Friends have been telling me about the deranged property prices in Beijing, and once again, as with the malls, it just strikes me as common sense that this is not sustainable. And you have to consider all the ripple effects a housing bust would foment – all those migrant workers on construction sites, all the construction machinery makers, the cement and lumber providers, all the ancillary businesses, door-knob makers and house painters.

What Epstein [of Forbes] is describing mirrors to the letter what we saw in the US five years ago, and is even more reckless: flipping properties and creating massive pools of debt and the same insane mass hypnosis: “Property values can only increase!” We all know how that goes.

I do not want to see this happen… But again, my common sense tells me there’s no way he can be wrong. Any student of bubbles, from tulips to dot-coms, can see the gathering storm. I wouldn’t want to be owning any property in China when it meets land.

Now, I’m getting the distinct feeling that the inevitable may not be too far away: China’s real estate bubble really may pop. From Foreign affairs today:

For years analysts have warned of a looming real estate bubble in China, but the predicted downturn, the bursting of that bubble, never occurred — that is, until now. In a telling scene two months ago, Shanghai property developers started slashing prices on their latest luxury condos by up to one-third. Crowds of owners who had recently bought apartments at full price converged on sales offices throughout the city, demanding refunds. Some angry investors went on a rampage, breaking windows and smashing showrooms.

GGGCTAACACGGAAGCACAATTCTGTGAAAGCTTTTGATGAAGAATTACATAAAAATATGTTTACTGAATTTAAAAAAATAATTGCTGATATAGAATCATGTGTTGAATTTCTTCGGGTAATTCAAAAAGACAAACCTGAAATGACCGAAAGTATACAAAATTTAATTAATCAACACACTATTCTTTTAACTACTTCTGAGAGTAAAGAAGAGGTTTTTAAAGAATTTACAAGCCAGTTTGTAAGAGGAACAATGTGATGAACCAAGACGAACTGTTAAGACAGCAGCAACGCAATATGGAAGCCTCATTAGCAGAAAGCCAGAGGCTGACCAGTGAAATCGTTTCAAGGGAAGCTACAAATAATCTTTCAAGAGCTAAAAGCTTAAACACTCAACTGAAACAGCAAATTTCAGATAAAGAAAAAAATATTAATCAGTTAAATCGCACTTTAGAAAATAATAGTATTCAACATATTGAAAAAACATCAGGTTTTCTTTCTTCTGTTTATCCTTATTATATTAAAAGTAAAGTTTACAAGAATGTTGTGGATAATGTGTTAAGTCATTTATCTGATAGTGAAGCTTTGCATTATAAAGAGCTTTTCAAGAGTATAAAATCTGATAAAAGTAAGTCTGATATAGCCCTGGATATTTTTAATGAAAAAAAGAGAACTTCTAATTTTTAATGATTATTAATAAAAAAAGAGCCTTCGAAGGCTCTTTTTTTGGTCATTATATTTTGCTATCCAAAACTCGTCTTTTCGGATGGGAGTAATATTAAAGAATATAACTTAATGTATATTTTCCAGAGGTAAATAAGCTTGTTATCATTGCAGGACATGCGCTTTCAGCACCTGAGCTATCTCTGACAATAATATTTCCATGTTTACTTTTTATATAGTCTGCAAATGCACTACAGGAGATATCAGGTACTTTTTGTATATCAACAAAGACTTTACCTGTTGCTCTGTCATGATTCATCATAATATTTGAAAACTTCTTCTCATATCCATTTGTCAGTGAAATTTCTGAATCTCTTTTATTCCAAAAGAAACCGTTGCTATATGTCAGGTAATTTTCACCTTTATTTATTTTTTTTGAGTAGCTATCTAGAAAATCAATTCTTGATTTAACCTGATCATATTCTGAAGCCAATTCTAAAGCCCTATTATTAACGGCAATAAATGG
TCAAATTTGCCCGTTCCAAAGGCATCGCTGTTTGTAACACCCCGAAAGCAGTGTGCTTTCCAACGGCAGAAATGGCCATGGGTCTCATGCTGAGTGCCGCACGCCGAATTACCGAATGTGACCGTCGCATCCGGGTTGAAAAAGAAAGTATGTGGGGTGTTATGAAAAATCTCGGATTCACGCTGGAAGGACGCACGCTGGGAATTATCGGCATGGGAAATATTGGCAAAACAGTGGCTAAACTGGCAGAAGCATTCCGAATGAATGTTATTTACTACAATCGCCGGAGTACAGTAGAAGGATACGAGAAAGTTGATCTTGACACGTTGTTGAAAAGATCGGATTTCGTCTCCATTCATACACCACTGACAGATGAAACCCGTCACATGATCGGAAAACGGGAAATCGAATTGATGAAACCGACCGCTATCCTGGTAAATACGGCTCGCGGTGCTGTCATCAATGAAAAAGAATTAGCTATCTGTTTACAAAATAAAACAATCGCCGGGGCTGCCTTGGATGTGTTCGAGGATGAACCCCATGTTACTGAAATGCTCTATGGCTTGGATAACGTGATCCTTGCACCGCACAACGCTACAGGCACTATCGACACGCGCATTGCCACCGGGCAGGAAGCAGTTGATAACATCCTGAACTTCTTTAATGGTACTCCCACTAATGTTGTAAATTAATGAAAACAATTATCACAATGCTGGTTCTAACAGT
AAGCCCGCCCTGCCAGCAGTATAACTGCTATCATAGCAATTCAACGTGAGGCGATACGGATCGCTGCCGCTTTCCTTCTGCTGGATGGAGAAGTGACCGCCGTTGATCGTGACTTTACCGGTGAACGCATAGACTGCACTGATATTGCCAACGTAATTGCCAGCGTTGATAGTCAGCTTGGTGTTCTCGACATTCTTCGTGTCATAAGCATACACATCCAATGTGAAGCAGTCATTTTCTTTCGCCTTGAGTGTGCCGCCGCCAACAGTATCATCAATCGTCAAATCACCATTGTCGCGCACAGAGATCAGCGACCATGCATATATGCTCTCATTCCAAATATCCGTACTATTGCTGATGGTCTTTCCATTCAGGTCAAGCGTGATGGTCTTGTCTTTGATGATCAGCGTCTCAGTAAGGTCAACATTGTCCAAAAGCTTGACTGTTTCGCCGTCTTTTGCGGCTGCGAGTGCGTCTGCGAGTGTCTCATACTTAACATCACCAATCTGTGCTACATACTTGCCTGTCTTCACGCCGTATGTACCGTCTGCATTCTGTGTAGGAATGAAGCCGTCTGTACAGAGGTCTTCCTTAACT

Shanghai homeowners are hardly the only ones getting nervous. Sudden, steep price reductions are upending real estate markets across China. According to the property agency Homelink, new home prices in Beijing dropped 35 percent in November alone. And the free fall may continue for some time. Centaline, another leading property agency, estimates that developers have built up 22 months’ worth of unsold inventory in Beijing and 21 months’ worth in Shanghai. Everyone from local landowners to Chinese speculators and international investors are now worrying that these discounts indicate that “the biggest bubble of the century,” as it was called earlier this year, has just popped, with serious consequences not only for one of the world’s most promising economies — but internationally as well.